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Are You Using Advanced Analytics to Optimize Inventory?

Convenience Store Decisions – BRP Consulting finds only 33% of retailers optimize their inventory by leveraging advanced analytics. According to BRP’s 2018 Integrated Planning and Inventory Management Survey, most retailers (67%) are not leveraging advanced analytics to improve their planning decisions and optimize inventory.

The importance of enhanced data and analytics is not lost on retailers, however, there are further opportunities to optimize their planning and inventory.

While 67% of retailers are not using advanced analytics for merchandise planning, only 39% of retailers identified improved analytics as a top priority. This is a disconnect. As technological capabilities continue to advance, investing more resources into data utilization needs to be a critical objective for retailers.

“Analytics serve as an important tool in assisting retailers to find and interpret meaningful patterns in customer and inventory data to support decision-making,” said Robert Cuthbertson, vice president at BRP Consulting. “Insight into customer demand, product adjacencies, price sensitivity, reaction to promotions, demographics and more are key to drive merchandise plans and actions that maximize profitability. This is especially critical in an omni-channel environment, as understanding the preferences of disparate customer groups across different channels becomes more complicated.”

“The technology for AI tools has advanced dramatically in the past five years. Innovative new technologies can even predict where customers will be in the next hour or next day based on historical patterns,” said Ken Morris, principal at BRP Consulting. “AI is also helping retailers make better decisions on which store should fulfill an online order. While traditional logic would select the product from the closest store to the consumer, with machine learning techniques, retailers can assess the value of inventory in each store to make smarter fulfillment decisions. For example, if they can identify/predict that the item in inventory at the closest store will likely sell at full price, but the same item at a different store location will likely result in overstock and markdowns, the retailer can ship from the further store and maximize total profits.”

Read Full Article: Are You Using Advanced Analytics to Optimize Inventory?

Only 33% of Retailers Optimize their Inventory By Leveraging Advanced Analytics, According to BRP Report

Advanced Analytics and AI are Key to Improving Planning Decisions

Boston, MA – February 14,  2019 – According to BRP’s 2018 Integrated Planning and Inventory Management Survey, most retailers (67%) are not leveraging advanced analytics to improve their planning decisions and optimize inventory. The importance of enhanced data and analytics is not lost on retailers, however, there are further opportunities to optimize their planning and inventory. While 67% of retailers are not using advanced analytics for merchandise planning, only 39% of retailers identified improved analytics as a top priority. This is a disconnect. As technological capabilities continue to advance, investing more resources into data utilization needs to be a critical objective for retailers.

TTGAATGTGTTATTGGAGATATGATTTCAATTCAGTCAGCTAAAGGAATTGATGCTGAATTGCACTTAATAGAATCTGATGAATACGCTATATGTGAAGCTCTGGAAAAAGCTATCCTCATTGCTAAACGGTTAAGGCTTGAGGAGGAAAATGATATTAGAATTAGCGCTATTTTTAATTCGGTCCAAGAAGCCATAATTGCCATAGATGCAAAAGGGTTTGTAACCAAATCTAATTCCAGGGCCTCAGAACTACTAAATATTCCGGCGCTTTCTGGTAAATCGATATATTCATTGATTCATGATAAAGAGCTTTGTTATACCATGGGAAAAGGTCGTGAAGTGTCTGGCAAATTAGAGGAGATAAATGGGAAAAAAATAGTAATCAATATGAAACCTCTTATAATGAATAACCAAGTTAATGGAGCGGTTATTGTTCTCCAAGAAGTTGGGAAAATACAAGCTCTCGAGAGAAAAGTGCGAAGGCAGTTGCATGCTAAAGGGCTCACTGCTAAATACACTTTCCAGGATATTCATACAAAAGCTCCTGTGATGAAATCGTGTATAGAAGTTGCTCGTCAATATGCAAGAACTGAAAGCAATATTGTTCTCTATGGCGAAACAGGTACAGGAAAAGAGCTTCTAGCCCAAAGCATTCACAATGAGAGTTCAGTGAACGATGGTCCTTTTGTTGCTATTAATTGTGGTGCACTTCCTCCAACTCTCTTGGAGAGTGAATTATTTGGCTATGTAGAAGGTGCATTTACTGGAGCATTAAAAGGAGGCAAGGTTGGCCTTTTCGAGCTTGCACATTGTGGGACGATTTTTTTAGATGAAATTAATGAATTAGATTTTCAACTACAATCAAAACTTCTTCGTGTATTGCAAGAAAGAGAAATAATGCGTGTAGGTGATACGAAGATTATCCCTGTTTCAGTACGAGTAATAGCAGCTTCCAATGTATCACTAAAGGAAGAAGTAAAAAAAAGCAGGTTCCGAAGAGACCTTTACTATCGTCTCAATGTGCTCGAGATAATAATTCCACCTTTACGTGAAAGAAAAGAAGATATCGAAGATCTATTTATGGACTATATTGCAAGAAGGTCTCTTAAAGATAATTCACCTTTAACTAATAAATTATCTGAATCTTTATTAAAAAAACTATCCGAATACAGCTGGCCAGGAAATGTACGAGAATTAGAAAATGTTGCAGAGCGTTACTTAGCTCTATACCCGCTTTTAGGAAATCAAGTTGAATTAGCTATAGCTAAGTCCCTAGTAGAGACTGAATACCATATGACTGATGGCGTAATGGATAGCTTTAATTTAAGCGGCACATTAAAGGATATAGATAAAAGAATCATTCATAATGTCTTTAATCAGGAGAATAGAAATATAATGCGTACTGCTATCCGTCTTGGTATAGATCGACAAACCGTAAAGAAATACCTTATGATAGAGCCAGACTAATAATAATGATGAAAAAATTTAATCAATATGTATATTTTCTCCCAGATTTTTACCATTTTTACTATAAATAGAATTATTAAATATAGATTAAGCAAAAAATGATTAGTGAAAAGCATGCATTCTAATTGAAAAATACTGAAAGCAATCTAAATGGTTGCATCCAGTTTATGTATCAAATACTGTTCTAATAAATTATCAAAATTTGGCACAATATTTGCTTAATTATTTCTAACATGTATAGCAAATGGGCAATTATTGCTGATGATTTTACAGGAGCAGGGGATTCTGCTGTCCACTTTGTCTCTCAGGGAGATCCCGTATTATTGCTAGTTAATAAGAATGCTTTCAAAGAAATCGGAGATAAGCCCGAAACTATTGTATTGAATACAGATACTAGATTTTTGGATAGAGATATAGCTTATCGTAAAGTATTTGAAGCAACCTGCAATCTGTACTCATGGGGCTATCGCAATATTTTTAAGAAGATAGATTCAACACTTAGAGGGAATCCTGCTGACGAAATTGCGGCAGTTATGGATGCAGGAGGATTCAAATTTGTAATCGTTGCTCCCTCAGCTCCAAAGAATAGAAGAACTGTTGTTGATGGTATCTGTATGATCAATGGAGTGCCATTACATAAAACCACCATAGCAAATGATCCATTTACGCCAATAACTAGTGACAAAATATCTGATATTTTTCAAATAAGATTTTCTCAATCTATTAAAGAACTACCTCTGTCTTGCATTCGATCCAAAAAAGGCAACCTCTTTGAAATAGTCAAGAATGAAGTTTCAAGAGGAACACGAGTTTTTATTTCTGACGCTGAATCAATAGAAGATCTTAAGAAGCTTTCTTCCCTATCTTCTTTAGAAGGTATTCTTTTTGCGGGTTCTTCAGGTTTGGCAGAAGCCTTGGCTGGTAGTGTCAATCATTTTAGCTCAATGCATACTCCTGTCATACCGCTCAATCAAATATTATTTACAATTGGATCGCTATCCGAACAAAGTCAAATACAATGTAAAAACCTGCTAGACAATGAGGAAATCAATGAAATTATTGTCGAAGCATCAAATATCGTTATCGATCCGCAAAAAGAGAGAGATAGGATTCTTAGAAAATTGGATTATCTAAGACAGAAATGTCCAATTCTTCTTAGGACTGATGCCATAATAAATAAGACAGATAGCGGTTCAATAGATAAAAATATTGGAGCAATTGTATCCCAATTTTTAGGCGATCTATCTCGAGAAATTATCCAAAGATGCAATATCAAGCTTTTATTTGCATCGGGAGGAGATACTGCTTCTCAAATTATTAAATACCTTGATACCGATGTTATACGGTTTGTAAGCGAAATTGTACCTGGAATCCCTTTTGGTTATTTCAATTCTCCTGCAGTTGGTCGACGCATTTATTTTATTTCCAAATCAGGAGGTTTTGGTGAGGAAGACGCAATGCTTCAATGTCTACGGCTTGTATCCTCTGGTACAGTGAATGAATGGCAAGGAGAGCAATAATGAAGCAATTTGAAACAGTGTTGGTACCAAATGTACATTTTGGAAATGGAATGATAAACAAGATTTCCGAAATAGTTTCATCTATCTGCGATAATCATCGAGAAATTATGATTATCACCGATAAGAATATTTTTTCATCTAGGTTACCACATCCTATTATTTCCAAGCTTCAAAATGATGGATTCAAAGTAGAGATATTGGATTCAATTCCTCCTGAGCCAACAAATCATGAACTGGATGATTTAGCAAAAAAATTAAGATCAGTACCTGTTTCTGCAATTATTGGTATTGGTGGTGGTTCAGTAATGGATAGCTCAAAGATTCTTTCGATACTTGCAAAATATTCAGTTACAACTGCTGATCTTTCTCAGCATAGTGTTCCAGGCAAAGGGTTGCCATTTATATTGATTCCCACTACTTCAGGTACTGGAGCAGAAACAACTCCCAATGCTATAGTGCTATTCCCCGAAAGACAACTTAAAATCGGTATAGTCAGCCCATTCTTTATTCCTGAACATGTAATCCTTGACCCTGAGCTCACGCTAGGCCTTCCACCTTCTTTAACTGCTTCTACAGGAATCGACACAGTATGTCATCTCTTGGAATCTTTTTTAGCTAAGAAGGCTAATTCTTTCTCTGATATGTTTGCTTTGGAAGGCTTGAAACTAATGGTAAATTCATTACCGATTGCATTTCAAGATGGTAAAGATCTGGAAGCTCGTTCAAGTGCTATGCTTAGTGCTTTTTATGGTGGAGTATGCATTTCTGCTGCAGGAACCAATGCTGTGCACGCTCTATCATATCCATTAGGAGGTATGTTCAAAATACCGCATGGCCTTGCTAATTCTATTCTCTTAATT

Advanced analytics, or predictive analytics, offers retailers the ability to predict outcomes based on sophisticated algorithms and historical data. This requires human interaction to query data, validate patterns, create and then test use cases and assumptions. Now, with artificial intelligence (AI), also known as machine learning, planning systems can reassess models and reevaluate the data, all without the intervention of a human. AI is able to test and retest data to predict every possible customer-product match, at a speed and capability no human, or team of humans, could possibly achieve. The result is far more accurate decisions.

“Analytics serve as an important tool in assisting retailers to find and interpret meaningful patterns in customer and inventory data to support decision-making,” said Robert Cuthbertson, vice president at BRP Consulting. “Insight into customer demand, product adjacencies, price sensitivity, reaction to promotions, demographics and more are key to drive merchandise plans and actions that maximize profitability. This is especially critical in an omni-channel environment, as understanding the preferences of disparate customer groups across different channels becomes more complicated.”

“The technology for AI tools has advanced dramatically in the past five years. Innovative new technologies can even predict where customers will be in the next hour or next day based on historical patterns,” said Ken Morris, principal at BRP Consulting. “AI is also helping retailers make better decisions on which store should fulfill an online order.  While traditional logic would select the product from the closest store to the consumer, with machine learning techniques, retailers can assess the value of inventory in each store to make smarter fulfillment decisions. For example, if they can identify/predict that the item in inventory at the closest store will likely sell at full price, but the same item at a different store location will likely result in overstock and markdowns, the retailer can ship from the further store and maximize total profits.”

According to the 2018 Integrated Planning and Inventory Management Survey retailers’ current and planned usage of advanced analytics by planning area includes:

  • Merchandise Planning – 33% of retailers currently use advanced analytics for merchandise planning and another 48% plan to within three years.
  • Assortment Planning – 30% of retailers currently use advanced analytics for assortment planning and another 49% plan to within three years
  • Demand Planning – 31% of retailers currently use advanced analytics for demand planning and another 54% plan to within three years.
  • Product Lifecycle Management (PLM) – 22% of retailers currently use advanced analytics for PLM and another 33% plan to within three years.